Photo by Andy1982 (Wikimedia Commons)
In 1994, a student from Kiel concocted a conspiracy theory that the city of Bielefeld doesn’t exist. The sheer bizarreness of the theory, combined with the confused ’Hmm, well now that you mention it, no’ that people almost always respond with when asked if they actually know anyone from Bielefeld gave fuel to the conspiracy as it spread like wildfire through the internet. The football team from Bielefeld, however, may point to consistent yo-yoing between the top two divisions and a bribery scandal in 1971 that ultimately saw the team relegated to an amateur league to confirm their existence.
So even though all evidence points to the probability that there is actually a city called Bielefeld, the EXBERLINER sportsdesk, in the course of Hertha’s clash with Arminia Bielefeld on Sunday afternoon, noticed a couple of things that certainly don’t exist. Firstly, decent coverage of the 2. Bundesliga on a Sunday afternoon, as Sky flicked whimsically between coverage of all three games taking place. Hertha had the misfortune of having sealed the three points by half time, and so only featured sporadically in the second half Konferenz, as Karlsruhe and Cottbus threw kitchen sinks at each other and Union prodded and poked at Paderborn with all the efficiency of a blind medical student taking a blood sample.
The second thing utterly conspicuous by its absence was Bielefeld’s baffling inability to stop conceding extremely dangerous situations to their table-topping opponents. Ronny was the first beneficiary of this generosity, barging his way through the comedic Bielefeld defence and sliding the ball home after 18 minutes. Hertha’s second goal just before half-time was another gift, as Sebastian Heidinger lost the ball in his own half, allowing Adrian Ramos to maraud forward. Raffael took possession at the edge of the box and rifled in an angled shot to join his brother on the score sheet.
Hertha were very much in the driving seat, due in no small part to the ariel dominance of central defensive duo Hubnik and Mijatovic, appearing together for only the third time since October. They were denied a clean sheet by ex-Herthaner Christian Müller’s excellent through-ball to Josip Tadic, a goal that could have sparked an unlikely Bielefeld comeback had Raffael not already extended the Berliner’s lead to three goals. Domovchiyski was clearly standing in a offside position when Rob Friend’s through ball came to him, but the Bulgarian showed excellent awareness to step over the ball and allow it to run through to a grateful Raffael for his fifth of the season.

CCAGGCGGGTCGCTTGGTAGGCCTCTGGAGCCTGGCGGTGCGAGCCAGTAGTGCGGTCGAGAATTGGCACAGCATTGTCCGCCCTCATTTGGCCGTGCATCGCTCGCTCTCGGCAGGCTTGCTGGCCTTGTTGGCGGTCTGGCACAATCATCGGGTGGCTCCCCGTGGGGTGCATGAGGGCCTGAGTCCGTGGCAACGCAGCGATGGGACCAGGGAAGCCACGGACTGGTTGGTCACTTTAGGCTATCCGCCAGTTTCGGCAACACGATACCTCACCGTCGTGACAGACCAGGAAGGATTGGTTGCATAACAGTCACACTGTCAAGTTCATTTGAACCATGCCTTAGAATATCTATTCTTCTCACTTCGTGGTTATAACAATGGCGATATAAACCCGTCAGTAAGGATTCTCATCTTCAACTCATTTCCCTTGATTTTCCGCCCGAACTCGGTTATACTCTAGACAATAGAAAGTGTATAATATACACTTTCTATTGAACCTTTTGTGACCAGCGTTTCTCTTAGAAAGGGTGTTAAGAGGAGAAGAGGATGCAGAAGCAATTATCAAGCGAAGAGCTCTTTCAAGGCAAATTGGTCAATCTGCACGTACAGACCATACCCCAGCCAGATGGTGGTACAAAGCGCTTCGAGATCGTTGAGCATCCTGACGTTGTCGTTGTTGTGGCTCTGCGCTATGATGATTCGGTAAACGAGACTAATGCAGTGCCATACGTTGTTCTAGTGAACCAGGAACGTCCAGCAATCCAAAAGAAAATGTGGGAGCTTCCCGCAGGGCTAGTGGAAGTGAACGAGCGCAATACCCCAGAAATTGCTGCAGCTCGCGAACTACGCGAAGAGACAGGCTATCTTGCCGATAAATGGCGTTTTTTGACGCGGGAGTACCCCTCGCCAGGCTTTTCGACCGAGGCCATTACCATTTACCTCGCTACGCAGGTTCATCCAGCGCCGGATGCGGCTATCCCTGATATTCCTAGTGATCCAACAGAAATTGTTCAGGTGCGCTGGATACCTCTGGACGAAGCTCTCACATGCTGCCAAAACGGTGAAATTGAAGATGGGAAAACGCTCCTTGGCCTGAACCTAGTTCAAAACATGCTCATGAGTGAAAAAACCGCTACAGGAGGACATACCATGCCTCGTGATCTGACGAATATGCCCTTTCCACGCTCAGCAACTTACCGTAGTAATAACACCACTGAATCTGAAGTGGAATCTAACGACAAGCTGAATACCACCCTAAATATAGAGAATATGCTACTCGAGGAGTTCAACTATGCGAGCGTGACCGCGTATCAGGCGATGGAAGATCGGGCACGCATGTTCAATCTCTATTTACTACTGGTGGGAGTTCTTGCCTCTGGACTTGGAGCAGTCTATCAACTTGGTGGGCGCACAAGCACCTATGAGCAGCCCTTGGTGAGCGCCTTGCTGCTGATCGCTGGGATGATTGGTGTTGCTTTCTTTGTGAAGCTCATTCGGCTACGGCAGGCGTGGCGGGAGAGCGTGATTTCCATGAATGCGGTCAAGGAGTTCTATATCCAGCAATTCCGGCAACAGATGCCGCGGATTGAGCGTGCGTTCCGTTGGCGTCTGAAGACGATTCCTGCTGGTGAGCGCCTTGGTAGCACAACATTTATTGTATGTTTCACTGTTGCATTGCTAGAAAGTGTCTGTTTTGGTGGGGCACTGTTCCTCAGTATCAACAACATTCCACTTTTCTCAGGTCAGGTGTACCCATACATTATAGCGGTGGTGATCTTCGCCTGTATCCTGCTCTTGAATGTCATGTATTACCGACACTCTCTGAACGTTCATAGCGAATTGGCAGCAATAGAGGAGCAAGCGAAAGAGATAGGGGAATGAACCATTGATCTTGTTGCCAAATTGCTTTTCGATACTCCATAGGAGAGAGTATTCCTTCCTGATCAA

The assist for the oft-criticised Friend came at just a the right time. Pierre-Michel Lasogga – who had been keeping him out of the starting line-up with his determined running and solid finishing over the last months – will be out of action for a couple of weeks with a knee injury sustained last week against Düsseldorf. After creating a number of decent chances for his team-mates, Friend can be reasonably confident of keeping his place for the Berlin derby next Saturday.
With Hertha’s main promotion rivals Duisburg, Fürth, Cottbus and Aue all failing to win, and other promotion hopefuls Bochum and Augsburg meeting tonight, Markus Babbel’s men sit five points clear of of their nearest rivals. There’s also a satisfying seven-point gap to the dangerous lottery that is third place, with its promise of a play-off with the Bundesliga’s 16th-placed team at the end of the season. Werder Bremen, Stuttgart and Wolfsburg are all in the mix at the wrong end of the top division, so third place is one to be avoided in this year’s promotion battle.
For Hertha, all eyes are now on Berlin. Union are making the short trip across town for the Berlin derby on Saturday, having won only one solitary away game in the last year. We should be spared the volumes of turgid rhetoric that was produced for the first ever derby last Saturday – this is a clash between two teams desperate for points for very different reasons, albeit a clash that is going to have an atmosphere of the sort that the Olympiastadion has rarely ever seen before.